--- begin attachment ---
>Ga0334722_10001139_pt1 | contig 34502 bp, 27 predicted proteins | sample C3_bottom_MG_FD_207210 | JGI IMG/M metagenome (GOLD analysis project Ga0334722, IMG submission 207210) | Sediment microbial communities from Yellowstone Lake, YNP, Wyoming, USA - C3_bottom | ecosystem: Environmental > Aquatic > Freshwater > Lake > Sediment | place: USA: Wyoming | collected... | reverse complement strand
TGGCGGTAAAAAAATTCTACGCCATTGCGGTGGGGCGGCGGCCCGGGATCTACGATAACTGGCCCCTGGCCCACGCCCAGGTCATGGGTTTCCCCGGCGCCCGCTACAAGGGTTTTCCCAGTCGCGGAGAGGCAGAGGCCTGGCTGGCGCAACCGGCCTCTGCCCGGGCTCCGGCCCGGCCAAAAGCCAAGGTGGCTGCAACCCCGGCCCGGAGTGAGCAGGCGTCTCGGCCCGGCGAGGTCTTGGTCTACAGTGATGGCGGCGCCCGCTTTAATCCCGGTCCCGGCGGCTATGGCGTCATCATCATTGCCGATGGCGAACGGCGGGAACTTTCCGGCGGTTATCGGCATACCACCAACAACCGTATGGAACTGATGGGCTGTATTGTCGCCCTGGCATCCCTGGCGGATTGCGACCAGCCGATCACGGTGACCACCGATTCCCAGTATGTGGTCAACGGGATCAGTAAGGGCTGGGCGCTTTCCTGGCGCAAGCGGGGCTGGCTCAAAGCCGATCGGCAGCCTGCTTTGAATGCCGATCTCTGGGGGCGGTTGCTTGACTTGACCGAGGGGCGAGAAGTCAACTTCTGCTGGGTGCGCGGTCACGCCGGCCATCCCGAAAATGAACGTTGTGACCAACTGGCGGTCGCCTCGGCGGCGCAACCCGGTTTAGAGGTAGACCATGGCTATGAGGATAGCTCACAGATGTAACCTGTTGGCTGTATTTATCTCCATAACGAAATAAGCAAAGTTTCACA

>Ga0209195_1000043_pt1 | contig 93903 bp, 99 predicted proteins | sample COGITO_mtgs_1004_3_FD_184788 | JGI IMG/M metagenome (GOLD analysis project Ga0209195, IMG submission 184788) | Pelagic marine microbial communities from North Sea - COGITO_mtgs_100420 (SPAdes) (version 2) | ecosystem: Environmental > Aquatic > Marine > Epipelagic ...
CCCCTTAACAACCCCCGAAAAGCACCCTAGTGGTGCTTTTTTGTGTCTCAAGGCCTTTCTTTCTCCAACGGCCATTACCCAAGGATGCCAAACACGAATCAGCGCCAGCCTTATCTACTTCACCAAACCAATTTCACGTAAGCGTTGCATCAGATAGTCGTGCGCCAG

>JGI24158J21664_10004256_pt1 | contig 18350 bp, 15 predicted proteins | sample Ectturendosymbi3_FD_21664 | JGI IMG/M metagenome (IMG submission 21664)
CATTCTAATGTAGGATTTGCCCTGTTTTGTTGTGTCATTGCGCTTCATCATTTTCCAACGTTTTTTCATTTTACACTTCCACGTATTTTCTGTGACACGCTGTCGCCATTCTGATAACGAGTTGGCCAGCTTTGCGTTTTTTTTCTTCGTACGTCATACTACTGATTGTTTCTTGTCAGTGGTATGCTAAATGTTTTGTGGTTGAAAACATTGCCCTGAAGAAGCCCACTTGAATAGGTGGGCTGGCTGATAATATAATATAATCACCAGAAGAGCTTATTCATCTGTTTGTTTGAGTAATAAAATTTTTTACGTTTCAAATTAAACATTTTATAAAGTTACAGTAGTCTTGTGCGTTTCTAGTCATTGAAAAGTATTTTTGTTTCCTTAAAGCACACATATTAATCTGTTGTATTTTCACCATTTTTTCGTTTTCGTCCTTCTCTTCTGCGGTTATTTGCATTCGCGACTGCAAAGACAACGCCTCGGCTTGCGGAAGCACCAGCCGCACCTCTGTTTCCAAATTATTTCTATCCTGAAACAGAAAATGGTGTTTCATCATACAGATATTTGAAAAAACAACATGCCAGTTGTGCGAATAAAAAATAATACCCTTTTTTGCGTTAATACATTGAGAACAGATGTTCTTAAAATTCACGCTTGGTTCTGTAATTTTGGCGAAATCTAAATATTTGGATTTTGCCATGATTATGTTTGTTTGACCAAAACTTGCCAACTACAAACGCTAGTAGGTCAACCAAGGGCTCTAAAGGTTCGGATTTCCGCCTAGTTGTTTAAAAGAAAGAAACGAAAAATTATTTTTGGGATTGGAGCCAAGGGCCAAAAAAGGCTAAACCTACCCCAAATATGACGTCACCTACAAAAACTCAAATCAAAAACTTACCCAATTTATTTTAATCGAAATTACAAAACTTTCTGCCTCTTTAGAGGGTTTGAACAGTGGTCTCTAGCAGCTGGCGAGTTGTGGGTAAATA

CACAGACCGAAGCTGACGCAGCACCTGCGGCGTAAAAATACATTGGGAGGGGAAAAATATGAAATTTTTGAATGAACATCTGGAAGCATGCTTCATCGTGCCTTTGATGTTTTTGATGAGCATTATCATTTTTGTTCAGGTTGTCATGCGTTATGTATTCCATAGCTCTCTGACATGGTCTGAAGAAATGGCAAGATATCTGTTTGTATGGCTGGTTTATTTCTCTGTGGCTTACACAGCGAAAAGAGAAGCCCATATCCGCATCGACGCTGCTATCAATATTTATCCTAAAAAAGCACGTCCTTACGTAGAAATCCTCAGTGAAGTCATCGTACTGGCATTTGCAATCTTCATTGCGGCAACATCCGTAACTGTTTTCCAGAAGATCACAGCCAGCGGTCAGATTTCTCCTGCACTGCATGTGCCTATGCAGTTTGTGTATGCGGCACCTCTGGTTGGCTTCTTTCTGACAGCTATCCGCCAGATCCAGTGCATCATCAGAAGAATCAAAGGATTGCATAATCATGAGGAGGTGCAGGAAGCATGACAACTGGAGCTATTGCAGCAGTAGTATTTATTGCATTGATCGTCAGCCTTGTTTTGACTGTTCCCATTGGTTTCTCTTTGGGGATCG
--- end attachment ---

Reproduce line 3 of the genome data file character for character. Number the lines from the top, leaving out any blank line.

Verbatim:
>Ga0209195_1000043_pt1 | contig 93903 bp, 99 predicted proteins | sample COGITO_mtgs_1004_3_FD_184788 | JGI IMG/M metagenome (GOLD analysis project Ga0209195, IMG submission 184788) | Pelagic marine microbial communities from North Sea - COGITO_mtgs_100420 (SPAdes) (version 2) | ecosystem: Environmental > Aquatic > Marine > Epipelagic ...